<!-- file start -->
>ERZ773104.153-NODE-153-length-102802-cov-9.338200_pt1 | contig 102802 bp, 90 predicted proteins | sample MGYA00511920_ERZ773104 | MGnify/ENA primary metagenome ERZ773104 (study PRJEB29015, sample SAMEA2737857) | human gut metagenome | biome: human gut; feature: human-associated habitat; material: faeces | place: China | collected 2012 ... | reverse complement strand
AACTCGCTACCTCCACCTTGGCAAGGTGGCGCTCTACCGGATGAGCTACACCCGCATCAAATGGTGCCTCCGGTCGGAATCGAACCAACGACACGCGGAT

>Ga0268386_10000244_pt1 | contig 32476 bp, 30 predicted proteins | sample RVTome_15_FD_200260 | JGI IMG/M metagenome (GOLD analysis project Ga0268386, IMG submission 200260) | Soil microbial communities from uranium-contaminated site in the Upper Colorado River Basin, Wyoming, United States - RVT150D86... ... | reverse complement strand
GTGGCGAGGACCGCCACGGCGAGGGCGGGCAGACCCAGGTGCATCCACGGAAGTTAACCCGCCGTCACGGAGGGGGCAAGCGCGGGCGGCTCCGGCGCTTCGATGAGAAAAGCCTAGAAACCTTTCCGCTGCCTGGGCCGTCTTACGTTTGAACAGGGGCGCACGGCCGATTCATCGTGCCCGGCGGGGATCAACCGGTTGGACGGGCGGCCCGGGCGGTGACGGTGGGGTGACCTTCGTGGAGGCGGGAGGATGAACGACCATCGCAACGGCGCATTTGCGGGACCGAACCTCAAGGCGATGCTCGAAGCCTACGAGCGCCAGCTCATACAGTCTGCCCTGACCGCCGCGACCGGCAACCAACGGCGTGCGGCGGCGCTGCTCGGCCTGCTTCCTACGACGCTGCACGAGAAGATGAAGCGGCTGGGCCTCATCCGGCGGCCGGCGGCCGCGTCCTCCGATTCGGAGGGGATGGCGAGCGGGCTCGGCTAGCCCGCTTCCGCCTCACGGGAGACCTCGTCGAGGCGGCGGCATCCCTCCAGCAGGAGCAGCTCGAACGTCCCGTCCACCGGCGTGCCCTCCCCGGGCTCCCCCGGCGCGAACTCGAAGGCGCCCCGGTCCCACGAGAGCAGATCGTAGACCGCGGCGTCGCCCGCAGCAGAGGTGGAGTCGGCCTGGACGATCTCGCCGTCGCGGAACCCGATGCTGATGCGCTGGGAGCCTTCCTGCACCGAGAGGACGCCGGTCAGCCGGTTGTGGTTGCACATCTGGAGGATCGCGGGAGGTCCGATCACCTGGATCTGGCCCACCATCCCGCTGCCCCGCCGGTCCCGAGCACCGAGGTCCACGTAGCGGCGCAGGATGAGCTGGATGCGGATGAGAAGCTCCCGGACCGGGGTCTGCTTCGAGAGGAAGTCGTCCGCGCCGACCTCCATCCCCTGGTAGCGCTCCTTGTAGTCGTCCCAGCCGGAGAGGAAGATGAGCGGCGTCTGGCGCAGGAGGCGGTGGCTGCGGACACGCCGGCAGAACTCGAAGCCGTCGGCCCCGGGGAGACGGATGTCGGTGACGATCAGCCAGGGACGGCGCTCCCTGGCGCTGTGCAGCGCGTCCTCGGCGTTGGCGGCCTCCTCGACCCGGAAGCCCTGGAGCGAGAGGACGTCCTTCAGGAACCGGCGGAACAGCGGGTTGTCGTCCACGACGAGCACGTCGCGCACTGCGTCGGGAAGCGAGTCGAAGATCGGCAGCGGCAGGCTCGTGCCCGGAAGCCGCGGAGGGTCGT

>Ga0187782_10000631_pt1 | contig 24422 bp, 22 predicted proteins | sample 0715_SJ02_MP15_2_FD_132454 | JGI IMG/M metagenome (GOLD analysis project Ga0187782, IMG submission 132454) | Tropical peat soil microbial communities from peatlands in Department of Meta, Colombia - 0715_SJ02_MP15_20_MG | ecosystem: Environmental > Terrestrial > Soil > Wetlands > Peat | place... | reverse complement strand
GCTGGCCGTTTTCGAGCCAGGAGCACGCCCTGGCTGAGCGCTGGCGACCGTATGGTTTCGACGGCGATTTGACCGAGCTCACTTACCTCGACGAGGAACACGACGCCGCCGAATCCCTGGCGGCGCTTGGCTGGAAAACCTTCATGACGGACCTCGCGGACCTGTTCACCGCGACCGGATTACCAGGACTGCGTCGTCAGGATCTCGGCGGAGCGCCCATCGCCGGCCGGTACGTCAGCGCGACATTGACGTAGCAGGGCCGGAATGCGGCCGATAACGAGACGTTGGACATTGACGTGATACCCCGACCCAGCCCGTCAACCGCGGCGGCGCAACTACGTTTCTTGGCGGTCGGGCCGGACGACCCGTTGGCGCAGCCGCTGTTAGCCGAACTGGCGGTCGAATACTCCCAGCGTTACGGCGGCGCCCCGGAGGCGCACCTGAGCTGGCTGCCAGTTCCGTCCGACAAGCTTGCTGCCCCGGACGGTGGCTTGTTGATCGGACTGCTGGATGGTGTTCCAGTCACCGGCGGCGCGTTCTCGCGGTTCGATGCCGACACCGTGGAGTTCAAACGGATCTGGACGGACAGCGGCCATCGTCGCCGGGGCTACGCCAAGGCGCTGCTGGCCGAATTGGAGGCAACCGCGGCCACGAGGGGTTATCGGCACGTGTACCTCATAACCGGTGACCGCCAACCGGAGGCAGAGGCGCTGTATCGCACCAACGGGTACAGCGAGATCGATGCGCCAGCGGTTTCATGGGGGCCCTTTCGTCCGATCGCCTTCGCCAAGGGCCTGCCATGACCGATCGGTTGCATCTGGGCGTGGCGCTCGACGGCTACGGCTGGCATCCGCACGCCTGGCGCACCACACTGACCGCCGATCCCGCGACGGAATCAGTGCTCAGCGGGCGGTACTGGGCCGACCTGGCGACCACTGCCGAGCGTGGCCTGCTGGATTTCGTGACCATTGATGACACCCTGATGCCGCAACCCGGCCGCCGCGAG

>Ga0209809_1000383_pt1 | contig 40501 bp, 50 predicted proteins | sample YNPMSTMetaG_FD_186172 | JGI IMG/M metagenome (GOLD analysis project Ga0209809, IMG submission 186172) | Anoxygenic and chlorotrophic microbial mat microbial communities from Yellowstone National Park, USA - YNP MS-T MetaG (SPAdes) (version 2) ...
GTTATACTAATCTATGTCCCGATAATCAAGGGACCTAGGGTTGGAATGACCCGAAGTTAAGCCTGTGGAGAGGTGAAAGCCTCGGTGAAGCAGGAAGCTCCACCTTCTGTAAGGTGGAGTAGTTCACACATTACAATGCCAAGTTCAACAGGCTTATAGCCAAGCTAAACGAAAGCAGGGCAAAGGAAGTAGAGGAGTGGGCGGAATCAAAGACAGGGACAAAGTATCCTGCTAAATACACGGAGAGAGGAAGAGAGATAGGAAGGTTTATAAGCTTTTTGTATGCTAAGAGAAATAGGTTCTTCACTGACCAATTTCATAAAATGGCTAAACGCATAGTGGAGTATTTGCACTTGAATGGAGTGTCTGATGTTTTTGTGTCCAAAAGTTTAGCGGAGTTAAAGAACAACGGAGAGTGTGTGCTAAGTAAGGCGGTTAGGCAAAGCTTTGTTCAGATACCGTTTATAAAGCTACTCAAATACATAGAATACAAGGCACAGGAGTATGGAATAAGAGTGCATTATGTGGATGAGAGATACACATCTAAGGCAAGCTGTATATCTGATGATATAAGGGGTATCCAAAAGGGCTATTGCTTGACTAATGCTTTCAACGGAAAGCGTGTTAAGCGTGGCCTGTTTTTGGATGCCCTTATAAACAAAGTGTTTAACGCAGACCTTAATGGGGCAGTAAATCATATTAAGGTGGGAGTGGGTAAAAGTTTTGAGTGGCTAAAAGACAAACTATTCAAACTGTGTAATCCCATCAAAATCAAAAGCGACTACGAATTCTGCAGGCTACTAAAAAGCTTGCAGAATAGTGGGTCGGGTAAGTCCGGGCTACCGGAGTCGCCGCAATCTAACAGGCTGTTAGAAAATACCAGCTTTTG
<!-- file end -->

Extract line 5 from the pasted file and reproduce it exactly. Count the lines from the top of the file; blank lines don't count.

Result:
>Ga0187782_10000631_pt1 | contig 24422 bp, 22 predicted proteins | sample 0715_SJ02_MP15_2_FD_132454 | JGI IMG/M metagenome (GOLD analysis project Ga0187782, IMG submission 132454) | Tropical peat soil microbial communities from peatlands in Department of Meta, Colombia - 0715_SJ02_MP15_20_MG | ecosystem: Environmental > Terrestrial > Soil > Wetlands > Peat | place... | reverse complement strand